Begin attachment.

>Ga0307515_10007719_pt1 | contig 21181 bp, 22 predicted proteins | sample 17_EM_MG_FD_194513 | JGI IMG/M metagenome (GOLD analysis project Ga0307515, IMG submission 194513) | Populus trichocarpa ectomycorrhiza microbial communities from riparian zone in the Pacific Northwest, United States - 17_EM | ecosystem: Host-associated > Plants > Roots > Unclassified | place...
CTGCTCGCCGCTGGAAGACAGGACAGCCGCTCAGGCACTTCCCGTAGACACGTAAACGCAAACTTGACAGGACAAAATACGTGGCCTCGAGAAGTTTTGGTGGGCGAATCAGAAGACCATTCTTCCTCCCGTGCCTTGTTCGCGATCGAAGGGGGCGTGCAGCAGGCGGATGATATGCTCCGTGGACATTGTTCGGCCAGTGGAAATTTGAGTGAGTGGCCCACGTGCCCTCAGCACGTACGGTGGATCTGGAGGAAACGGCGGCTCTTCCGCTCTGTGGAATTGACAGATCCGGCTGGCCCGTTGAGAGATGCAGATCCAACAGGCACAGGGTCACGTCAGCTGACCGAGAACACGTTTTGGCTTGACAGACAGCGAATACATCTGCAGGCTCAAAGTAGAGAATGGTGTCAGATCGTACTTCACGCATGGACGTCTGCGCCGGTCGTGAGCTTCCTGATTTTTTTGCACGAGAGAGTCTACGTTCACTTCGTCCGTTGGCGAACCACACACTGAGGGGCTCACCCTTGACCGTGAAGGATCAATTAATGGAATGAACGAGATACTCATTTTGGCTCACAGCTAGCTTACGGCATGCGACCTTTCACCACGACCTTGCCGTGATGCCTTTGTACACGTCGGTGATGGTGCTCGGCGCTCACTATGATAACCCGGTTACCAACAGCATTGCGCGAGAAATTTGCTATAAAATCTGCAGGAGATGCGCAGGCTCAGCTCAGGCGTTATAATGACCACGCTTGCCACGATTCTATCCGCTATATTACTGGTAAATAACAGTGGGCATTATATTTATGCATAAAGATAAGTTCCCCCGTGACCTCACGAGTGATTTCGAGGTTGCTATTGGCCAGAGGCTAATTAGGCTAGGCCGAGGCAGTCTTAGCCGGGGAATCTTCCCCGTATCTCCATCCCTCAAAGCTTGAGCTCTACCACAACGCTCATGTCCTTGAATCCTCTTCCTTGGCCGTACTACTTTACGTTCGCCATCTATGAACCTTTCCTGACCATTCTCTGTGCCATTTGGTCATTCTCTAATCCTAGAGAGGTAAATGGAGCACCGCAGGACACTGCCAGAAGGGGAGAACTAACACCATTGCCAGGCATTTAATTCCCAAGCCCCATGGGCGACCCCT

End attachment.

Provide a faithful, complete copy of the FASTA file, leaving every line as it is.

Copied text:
>Ga0307515_10007719_pt1 | contig 21181 bp, 22 predicted proteins | sample 17_EM_MG_FD_194513 | JGI IMG/M metagenome (GOLD analysis project Ga0307515, IMG submission 194513) | Populus trichocarpa ectomycorrhiza microbial communities from riparian zone in the Pacific Northwest, United States - 17_EM | ecosystem: Host-associated > Plants > Roots > Unclassified | place...
CTGCTCGCCGCTGGAAGACAGGACAGCCGCTCAGGCACTTCCCGTAGACACGTAAACGCAAACTTGACAGGACAAAATACGTGGCCTCGAGAAGTTTTGGTGGGCGAATCAGAAGACCATTCTTCCTCCCGTGCCTTGTTCGCGATCGAAGGGGGCGTGCAGCAGGCGGATGATATGCTCCGTGGACATTGTTCGGCCAGTGGAAATTTGAGTGAGTGGCCCACGTGCCCTCAGCACGTACGGTGGATCTGGAGGAAACGGCGGCTCTTCCGCTCTGTGGAATTGACAGATCCGGCTGGCCCGTTGAGAGATGCAGATCCAACAGGCACAGGGTCACGTCAGCTGACCGAGAACACGTTTTGGCTTGACAGACAGCGAATACATCTGCAGGCTCAAAGTAGAGAATGGTGTCAGATCGTACTTCACGCATGGACGTCTGCGCCGGTCGTGAGCTTCCTGATTTTTTTGCACGAGAGAGTCTACGTTCACTTCGTCCGTTGGCGAACCACACACTGAGGGGCTCACCCTTGACCGTGAAGGATCAATTAATGGAATGAACGAGATACTCATTTTGGCTCACAGCTAGCTTACGGCATGCGACCTTTCACCACGACCTTGCCGTGATGCCTTTGTACACGTCGGTGATGGTGCTCGGCGCTCACTATGATAACCCGGTTACCAACAGCATTGCGCGAGAAATTTGCTATAAAATCTGCAGGAGATGCGCAGGCTCAGCTCAGGCGTTATAATGACCACGCTTGCCACGATTCTATCCGCTATATTACTGGTAAATAACAGTGGGCATTATATTTATGCATAAAGATAAGTTCCCCCGTGACCTCACGAGTGATTTCGAGGTTGCTATTGGCCAGAGGCTAATTAGGCTAGGCCGAGGCAGTCTTAGCCGGGGAATCTTCCCCGTATCTCCATCCCTCAAAGCTTGAGCTCTACCACAACGCTCATGTCCTTGAATCCTCTTCCTTGGCCGTACTACTTTACGTTCGCCATCTATGAACCTTTCCTGACCATTCTCTGTGCCATTTGGTCATTCTCTAATCCTAGAGAGGTAAATGGAGCACCGCAGGACACTGCCAGAAGGGGAGAACTAACACCATTGCCAGGCATTTAATTCCCAAGCCCCATGGGCGACCCCT